And of course we have the issue that consistently gets talked about, but not acted on - global warming. Below is a graph of CO2 concentration in the atmosphere. While CO2 is hardly the only contributor to global warming, it is an indicator we ignore at our own peril.

Atmospheric Carbon Dioxide
co2history.gif
(From: Planet for Life)

Back to "J" curves.

I would make the proposition that an exponential growth pattern is not sustainable in a closed environment. When we look at fossil fuels, resources, population, CO2 (among a myriad of things we could measure), all are on an exponential curve. This means that any "recovery" will occur in a physical environment of increased demand and (soon) decreased availability. In other words, we cannot return to the previous path and continue on our merry way.

Some of you may be science fiction fans, and have read (or watched) the stories of people mining the junk yards for resources. We could well find ourselves in that situation. In fact, in poorer areas of the world, they are already "mining" our "junk." For example, in China (and elsewhere) electronics - particularly computers - are smelted down for precious metals or stripped for reusable parts. This may become a global (pre)occupation. Reducing consumption - or radically changing what and how we consume - is central to any recovery. So to is firmly addressing the issue of population. The U.S. consistently withdraws global family planning funds because of "religious" considerations. We have to get past this, and put reproductive control in the hands of women. That birth planning and control needs to be in women's hands. Such power increases the voice and status of half the population. It also reduces the number of unintended (or forced) pregnancies.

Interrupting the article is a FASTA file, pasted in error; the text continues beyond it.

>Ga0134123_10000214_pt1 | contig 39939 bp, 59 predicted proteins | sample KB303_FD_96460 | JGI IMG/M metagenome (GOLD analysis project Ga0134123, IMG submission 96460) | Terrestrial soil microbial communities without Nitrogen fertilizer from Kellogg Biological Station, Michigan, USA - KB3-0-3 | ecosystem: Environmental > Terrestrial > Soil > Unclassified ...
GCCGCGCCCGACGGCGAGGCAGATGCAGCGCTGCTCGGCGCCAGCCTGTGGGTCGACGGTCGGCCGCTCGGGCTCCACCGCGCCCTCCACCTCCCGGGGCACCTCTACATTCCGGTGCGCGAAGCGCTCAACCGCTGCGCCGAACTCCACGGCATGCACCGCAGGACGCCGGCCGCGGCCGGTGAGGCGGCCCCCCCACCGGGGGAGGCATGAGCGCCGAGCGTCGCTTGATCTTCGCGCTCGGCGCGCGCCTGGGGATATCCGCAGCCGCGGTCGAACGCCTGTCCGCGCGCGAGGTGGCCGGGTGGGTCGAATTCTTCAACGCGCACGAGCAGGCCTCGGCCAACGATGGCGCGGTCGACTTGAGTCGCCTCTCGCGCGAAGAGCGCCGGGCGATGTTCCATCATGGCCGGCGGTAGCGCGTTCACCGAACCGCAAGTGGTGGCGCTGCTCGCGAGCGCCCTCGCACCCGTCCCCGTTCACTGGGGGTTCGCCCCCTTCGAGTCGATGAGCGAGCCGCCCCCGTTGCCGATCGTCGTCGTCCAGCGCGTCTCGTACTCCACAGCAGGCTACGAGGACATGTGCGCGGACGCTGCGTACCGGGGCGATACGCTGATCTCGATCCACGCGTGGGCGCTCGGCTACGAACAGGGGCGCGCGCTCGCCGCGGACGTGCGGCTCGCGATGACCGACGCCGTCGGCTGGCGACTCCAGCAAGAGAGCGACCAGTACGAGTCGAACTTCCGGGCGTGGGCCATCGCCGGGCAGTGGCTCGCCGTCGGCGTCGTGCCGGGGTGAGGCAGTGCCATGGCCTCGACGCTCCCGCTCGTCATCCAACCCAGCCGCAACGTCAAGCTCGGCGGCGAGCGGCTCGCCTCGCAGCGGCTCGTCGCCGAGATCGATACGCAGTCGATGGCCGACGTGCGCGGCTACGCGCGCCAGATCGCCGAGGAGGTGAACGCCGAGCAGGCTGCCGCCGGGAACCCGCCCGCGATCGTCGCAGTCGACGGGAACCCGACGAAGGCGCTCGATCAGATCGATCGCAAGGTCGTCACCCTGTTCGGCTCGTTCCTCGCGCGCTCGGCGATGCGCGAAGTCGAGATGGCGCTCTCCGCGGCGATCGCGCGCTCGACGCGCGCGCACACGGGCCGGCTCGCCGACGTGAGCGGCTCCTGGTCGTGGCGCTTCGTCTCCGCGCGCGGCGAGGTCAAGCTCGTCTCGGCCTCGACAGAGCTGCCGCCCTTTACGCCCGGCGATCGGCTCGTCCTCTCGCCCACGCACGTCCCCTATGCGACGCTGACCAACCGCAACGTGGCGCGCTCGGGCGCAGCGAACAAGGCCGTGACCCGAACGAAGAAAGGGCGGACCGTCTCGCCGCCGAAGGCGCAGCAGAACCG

We need to look real hard at Reduce - Reuse - Recycle, and follow it. There are huge implications of the "three Rs."

Reduce, means consume less. Not good news in a society where consumption is 70% of the economy. However, reducing consumption would be aided by improving the quality and longevity of what is produced (get rid of planned obsolescence). On the other hand, there are those things which really do have a short use expectancy - packaging for example. These things should have an accelerated degradation so they do not persist in the environment, or can be remanufactured to other purposes.

Reduce also has possibilities for the energy scenario. It is estimated that we could globally reduce energy use by 60% by increasing energy efficiency across the board (transportation, electronics, buildings). Such efficiencies can lengthen the time frame to depletion, though not eliminate it.